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Maciamo
Oct 7, 2002, 13:30
Italian restaurants put to the test (http://news.bbc.co.uk/2/hi/europe/2303361.stm)



The Italian Government is launching a new initiative to put some authenticity back into Italian restaurants which dot almost every corner of the globe.

The scheme, to be announced by the Agriculture Ministry, will test the red, white and green credentials of trattorias, pizzerias and ristorantes around the world - many of which are Italian in name alone.


Italians are also irritated when they go abroad to find the most basic terms mis-spelled on so-called Italian menus.

I don't know what's the power of the Italian government abroad, but if they really can force standards on world-wide Italian restaurants, then it's going to bring a lot of confusion. Imagine all Japanese Italian restaurants having to change their name because they don't serve authentic Italian food. On the other hand, I understand Italian people. Japanese do the same abroad ; they wouldn't trust Japanese food to be authentic if the cooks are not Japanese using only imported Japanese produce. I've read somewhere that China wanted to patent traditional food name. So you couldn't call a dish Peking duck if the restaurant is not approved by the Chinese gov.

thomas
Oct 8, 2002, 01:18
Considering the sorry state of sushi abroad (=outside Japan) I'm waiting for an official sushi campaign launched by the Japanese government. As for pasta purification: let people's stomachs decide.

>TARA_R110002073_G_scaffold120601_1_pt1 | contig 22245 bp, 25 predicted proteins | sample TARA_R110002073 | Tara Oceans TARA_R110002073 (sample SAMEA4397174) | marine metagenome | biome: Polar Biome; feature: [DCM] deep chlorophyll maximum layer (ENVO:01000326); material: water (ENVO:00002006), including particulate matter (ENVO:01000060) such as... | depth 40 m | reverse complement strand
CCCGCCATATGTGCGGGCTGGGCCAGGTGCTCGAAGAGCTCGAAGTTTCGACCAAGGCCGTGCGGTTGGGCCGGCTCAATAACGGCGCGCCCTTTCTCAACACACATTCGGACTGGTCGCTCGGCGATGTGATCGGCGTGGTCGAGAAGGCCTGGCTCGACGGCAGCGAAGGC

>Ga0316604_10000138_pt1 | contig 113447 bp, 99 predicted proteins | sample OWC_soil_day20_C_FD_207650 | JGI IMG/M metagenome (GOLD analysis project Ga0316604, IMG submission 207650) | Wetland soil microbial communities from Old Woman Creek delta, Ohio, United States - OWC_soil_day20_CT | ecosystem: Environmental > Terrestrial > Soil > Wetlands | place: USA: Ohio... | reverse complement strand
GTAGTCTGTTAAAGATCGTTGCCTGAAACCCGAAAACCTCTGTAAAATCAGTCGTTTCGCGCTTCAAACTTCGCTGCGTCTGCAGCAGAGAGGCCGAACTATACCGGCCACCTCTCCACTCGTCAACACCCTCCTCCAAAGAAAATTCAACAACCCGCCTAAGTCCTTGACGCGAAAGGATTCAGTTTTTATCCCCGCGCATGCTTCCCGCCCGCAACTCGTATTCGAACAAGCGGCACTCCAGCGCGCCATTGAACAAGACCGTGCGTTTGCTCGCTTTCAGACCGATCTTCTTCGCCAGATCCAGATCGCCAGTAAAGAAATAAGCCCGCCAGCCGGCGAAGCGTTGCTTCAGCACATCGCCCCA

:)

moyashi
Oct 8, 2002, 03:20
@ Thomas
:P
You've never been to the places I've been to in the states. My favorite sushi bars put Sapporo ones to shame on the average.

@ Italian food in Japan.
True the Japanese have Japanized it but I'd say on the average Italian food is more "Italy" Italian than restaruants in the Sates which are a "New York" Italian in flavor.

I like "New York" style better though since I'm a tomato flavor nut. :D

thomas
Oct 8, 2002, 05:20
@ sushi abroad

I referred to the countless Vietnamese, Chinese and Koreans who jumped on the sushi bandwagon. We have excellent Japanese sushi bars here.

There's this Italian chain in Japan called "Seicento", the only place that would satisfy my appetite without spending heaps of ¥¥¥, lol.

Maciamo
Oct 8, 2002, 12:15